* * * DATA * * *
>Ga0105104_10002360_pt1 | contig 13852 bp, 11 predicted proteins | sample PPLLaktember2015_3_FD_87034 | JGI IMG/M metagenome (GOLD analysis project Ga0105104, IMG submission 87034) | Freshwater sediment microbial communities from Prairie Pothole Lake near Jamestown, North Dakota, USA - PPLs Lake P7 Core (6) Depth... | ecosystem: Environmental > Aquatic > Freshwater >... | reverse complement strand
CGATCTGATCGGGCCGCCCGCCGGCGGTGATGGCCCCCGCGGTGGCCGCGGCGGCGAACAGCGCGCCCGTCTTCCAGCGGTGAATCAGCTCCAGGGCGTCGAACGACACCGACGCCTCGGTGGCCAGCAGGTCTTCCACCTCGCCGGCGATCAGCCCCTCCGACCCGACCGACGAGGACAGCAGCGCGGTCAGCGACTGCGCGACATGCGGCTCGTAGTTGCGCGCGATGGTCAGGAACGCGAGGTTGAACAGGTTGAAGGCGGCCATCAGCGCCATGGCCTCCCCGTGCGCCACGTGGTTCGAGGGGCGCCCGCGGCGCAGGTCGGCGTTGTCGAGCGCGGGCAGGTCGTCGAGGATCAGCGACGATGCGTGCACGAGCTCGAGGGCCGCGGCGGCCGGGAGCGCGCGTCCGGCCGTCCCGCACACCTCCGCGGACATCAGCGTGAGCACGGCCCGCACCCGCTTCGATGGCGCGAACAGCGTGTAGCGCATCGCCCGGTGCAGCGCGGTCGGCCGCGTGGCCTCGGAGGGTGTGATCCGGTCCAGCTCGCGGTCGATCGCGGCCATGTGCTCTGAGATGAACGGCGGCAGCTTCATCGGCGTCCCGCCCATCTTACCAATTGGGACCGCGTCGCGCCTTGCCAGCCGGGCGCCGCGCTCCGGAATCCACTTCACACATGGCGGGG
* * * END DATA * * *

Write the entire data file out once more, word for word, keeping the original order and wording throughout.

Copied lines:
>Ga0105104_10002360_pt1 | contig 13852 bp, 11 predicted proteins | sample PPLLaktember2015_3_FD_87034 | JGI IMG/M metagenome (GOLD analysis project Ga0105104, IMG submission 87034) | Freshwater sediment microbial communities from Prairie Pothole Lake near Jamestown, North Dakota, USA - PPLs Lake P7 Core (6) Depth... | ecosystem: Environmental > Aquatic > Freshwater >... | reverse complement strand
CGATCTGATCGGGCCGCCCGCCGGCGGTGATGGCCCCCGCGGTGGCCGCGGCGGCGAACAGCGCGCCCGTCTTCCAGCGGTGAATCAGCTCCAGGGCGTCGAACGACACCGACGCCTCGGTGGCCAGCAGGTCTTCCACCTCGCCGGCGATCAGCCCCTCCGACCCGACCGACGAGGACAGCAGCGCGGTCAGCGACTGCGCGACATGCGGCTCGTAGTTGCGCGCGATGGTCAGGAACGCGAGGTTGAACAGGTTGAAGGCGGCCATCAGCGCCATGGCCTCCCCGTGCGCCACGTGGTTCGAGGGGCGCCCGCGGCGCAGGTCGGCGTTGTCGAGCGCGGGCAGGTCGTCGAGGATCAGCGACGATGCGTGCACGAGCTCGAGGGCCGCGGCGGCCGGGAGCGCGCGTCCGGCCGTCCCGCACACCTCCGCGGACATCAGCGTGAGCACGGCCCGCACCCGCTTCGATGGCGCGAACAGCGTGTAGCGCATCGCCCGGTGCAGCGCGGTCGGCCGCGTGGCCTCGGAGGGTGTGATCCGGTCCAGCTCGCGGTCGATCGCGGCCATGTGCTCTGAGATGAACGGCGGCAGCTTCATCGGCGTCCCGCCCATCTTACCAATTGGGACCGCGTCGCGCCTTGCCAGCCGGGCGCCGCGCTCCGGAATCCACTTCACACATGGCGGGG